When you think of France*, you think of ennui, of world weariness, of mimes, of overly verbose stories that still leave you staring at the remnants of raw extruded humanity (some of it yours) on the floor as you wonder if you’ve wasted your entire life on flights of triviality.
It’s true. You’ve only made horrible choices thus far. But that’s okay. You can give that child back and play some unWorded. It’s fun. I mean as fun as this bleak existence will allow.
Bento Studio, based in Lyon, have recently released unWorded for Steam, having come out late last year for Android and iOS. It’s a sweeping narrative with themes mentioned above, that is connected through the drawing pictures with letters. Yes, it’s a bit gimmicky and McGuffiny, but it’s simple, elegant, and it works, really making for an enjoyably different game experience, as long as your mind’s eye is in line with the creators’, which is really is the only thing I’d call a downside. For example, there’s this one scene where you have to make a boat, but I thought certain pieces were waves instead of an upper deck, and the thing ground to a halt. Of course when I saw what the answer should have been it was obvious, but I just wasn’t thinking along those lines.
On the reverse, it’s a really beautiful game. Every cut scene could be a wallpaper. I mean look at this from near the beginning.
Gorgeous. It’s weird, and weird games need more attention. I only went through a few levels, but I’m going to go back into it now. I’ll update if I find anything cool.
*Maybe this is reminding me of Illumine, and hence the French connection? Maybe I’m just a bigot.
The mainstream Korean mobile game scene contains a whole bunch of garbage. Like a planet of garbage. Mostly it’s just basically re-skins of Progress Quest, where you slowly grind levels so that you can see bigger numbers. I guess that’s mobile gaming in a nutshell world wide, but the current Korean scene seems pretty trash heap to me. Partly this is because I am a huge snob.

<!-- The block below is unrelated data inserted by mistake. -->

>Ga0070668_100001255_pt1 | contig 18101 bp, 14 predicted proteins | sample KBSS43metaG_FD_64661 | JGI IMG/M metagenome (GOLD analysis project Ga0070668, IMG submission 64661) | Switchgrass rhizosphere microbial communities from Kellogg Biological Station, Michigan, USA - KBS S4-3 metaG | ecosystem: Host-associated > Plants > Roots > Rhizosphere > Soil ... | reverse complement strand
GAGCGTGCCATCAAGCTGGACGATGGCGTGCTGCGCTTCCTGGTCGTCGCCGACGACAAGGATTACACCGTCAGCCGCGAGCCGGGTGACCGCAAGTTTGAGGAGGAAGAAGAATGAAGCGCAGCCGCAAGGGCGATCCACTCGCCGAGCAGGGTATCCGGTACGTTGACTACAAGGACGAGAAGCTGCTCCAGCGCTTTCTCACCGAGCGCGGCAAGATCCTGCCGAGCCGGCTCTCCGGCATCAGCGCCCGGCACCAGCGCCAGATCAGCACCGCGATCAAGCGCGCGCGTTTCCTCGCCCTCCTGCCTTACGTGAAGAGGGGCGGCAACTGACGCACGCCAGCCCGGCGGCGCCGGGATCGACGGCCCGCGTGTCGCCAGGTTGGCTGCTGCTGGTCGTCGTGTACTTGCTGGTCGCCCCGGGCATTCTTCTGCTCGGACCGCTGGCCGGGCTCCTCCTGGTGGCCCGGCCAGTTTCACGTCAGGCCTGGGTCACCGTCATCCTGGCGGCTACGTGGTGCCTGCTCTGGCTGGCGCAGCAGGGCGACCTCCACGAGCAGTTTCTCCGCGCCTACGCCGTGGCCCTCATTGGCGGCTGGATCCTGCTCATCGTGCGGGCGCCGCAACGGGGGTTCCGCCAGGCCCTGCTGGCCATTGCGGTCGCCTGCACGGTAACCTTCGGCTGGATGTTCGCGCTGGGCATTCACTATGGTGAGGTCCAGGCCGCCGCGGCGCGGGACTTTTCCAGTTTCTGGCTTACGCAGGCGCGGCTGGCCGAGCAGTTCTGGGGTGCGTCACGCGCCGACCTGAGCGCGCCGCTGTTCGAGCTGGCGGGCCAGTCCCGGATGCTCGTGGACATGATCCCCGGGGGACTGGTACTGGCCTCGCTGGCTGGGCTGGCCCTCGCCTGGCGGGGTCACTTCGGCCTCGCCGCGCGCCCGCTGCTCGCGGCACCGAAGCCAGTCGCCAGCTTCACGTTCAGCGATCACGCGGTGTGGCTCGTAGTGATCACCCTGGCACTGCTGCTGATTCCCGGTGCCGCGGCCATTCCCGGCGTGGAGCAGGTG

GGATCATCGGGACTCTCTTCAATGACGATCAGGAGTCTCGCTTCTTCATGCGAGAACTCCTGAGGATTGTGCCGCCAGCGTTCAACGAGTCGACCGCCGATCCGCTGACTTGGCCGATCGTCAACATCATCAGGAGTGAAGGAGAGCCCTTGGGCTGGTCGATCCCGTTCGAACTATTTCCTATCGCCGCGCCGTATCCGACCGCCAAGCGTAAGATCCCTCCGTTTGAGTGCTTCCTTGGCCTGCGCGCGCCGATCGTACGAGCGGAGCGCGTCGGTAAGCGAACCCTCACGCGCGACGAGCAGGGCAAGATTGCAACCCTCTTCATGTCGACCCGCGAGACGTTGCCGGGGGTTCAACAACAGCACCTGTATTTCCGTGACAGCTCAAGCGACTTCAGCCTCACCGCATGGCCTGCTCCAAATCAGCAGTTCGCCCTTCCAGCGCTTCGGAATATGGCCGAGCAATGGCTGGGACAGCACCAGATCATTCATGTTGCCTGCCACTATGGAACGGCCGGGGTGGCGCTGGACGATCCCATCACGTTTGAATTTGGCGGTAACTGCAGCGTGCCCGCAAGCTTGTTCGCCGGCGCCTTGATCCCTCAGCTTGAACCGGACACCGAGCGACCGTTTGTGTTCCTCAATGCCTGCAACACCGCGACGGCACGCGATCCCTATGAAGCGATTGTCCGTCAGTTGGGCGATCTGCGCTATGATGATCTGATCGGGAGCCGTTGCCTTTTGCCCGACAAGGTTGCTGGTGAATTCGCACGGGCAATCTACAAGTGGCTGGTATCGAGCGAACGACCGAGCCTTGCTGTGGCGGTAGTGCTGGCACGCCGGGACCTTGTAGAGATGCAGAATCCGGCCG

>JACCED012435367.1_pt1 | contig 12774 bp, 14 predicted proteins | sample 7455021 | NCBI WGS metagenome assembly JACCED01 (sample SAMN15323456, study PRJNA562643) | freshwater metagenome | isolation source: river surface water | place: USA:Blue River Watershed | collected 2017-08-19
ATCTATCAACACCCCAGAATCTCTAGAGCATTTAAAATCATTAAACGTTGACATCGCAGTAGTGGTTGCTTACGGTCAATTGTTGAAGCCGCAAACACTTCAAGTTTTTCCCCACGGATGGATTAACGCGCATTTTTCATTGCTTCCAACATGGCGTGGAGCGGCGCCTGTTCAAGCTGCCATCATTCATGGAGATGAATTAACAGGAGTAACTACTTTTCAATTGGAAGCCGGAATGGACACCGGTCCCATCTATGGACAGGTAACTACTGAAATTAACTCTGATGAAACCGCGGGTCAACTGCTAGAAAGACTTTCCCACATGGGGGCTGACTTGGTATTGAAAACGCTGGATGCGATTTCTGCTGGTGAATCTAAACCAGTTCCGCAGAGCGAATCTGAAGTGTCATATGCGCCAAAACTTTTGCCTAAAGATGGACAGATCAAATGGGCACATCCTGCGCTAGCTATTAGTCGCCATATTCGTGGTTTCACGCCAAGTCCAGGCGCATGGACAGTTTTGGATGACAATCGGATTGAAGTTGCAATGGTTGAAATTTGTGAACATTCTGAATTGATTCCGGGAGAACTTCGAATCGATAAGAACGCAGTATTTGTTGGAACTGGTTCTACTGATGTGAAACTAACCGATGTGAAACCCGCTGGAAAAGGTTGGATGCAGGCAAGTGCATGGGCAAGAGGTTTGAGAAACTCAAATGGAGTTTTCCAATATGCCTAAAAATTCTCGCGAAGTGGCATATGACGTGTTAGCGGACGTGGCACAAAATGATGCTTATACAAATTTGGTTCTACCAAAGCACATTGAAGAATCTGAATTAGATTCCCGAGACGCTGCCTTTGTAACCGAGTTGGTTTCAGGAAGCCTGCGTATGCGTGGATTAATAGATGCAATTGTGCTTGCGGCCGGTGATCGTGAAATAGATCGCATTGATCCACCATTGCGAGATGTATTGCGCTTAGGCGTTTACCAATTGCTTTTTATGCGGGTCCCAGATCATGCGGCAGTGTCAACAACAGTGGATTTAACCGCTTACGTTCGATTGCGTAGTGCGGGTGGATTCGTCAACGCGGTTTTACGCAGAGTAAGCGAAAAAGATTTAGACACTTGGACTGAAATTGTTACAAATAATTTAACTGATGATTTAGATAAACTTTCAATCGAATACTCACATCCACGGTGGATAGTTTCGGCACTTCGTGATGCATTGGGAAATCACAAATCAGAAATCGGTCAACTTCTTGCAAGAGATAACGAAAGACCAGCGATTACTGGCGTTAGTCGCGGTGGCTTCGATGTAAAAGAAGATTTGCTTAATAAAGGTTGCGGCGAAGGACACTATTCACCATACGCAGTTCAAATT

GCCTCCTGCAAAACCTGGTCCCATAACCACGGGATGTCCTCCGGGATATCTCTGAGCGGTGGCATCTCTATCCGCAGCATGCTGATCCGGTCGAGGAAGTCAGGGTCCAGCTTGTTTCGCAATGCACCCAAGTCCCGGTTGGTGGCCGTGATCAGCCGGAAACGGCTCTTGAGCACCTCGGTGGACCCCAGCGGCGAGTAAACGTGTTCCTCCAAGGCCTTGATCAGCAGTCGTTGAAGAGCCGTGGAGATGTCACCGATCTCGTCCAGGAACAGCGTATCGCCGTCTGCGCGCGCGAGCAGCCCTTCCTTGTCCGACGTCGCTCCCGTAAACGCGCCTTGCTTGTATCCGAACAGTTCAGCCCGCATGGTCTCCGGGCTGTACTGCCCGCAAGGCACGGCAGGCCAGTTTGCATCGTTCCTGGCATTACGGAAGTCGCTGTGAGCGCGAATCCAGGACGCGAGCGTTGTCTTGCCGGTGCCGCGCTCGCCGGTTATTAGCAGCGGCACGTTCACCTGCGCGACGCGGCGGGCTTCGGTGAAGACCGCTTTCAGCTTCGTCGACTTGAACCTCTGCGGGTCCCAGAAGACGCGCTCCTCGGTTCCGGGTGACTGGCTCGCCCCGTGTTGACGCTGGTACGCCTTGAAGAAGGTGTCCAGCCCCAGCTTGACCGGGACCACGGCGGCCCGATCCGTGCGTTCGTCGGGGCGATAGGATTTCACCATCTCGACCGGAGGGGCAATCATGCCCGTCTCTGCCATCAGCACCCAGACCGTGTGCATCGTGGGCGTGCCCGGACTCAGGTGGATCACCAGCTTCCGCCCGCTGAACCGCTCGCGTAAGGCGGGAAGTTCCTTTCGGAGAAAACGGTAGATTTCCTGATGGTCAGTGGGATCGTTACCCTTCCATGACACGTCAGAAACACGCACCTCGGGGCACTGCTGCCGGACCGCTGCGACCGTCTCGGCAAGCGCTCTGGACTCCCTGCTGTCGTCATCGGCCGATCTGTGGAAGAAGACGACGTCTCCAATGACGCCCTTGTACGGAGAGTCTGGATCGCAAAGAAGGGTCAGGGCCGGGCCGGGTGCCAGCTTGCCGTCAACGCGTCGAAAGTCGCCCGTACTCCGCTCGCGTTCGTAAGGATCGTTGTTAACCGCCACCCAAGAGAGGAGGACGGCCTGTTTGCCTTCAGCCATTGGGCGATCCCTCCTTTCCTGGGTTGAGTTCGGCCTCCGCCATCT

And good news for snob, wizards, and the like is that the good folks at Humble Bundle put together a Made in Korea mobile bundle. It’s well worth the five bucks. The charity du juor is SpecialEffect. So, you can buy these and even help some people. Good for you. There’s a week left on it at time of this writing*. I thought I’d run it down quick like.
This game is number one and the best. Worth your paltry $1. A fun little shooter that looks like an old Tiger Electronics handheld, but plays like a modern game. Shoot aliens. Save farm animals. Get power-ups. This is really addictive and one of only a handful of twitch action games that I’ve found to be playable on mobile. Here’s a Burpy rundown of Totaly Battery’s games.
Atmospheric mobile survival horror. Slick monochrome graphics. You have a flashlight that can only illuminate a small triangular area. Pretty low key in the beginning, but then OMG WHAT ARE THOSE ZOMBIE BUG THINGS RUN. Good times.
So, I guess the Law is that Sally is some horrible ball person! She must roll everywhere! It is body horror much worse than the ZOMBIE BUG things from Dim Light. This is a two part plat-former where you initially roll sally through a level and then you go back and roll her father through a different path in the level removing obstacles from Sally’s path. Because he is a caring father even though he is distant, he is protecting his daughter. Also, he is a ghost. When did simple little puzzle games like this start to add touching stories to basic puzzle-y game-play? I blame Braid. I mean, I ain’t need to know the feelings of the 1 x 4 block to enjoy Tetris. I don’t care about it’s life. I just want it to clear blocks.
This game is also great. Worth the $5 for the top tier. Some not wizard reviewed it a while ago on some site. I’m looking forward to SOMI’s new game “Legal Dungeon.” Got a look at it at BICFest, but it is currently only available in Korean and my Korean reading is the sucks, so text heavy games are out.
This one has been on Steam a while and now it’s on Android! Hooray! It’s a high difficulty plat-former with the gimmick that gravity is very low and you can jump right off the top of the screen and come back in from the bottom. It’s fun, but I can help but feel that the lack of precision on the Android touch pad makes this less fun than it should be. I’m really keen to try this out with a proper controller. Burpy Fresh reviewed the Steam version here.
*If you come to this post late go get I.F.O. and Replica. In my snobbish opinion those are the two gems here.
Hey, so @curttheinvert and I went to Seoul Indies this month and they actually had games. Like 5 of them! I forgot to bring my camera, but I’ll scavenge some stuff of the Internet.
Her Knights – Byulbaram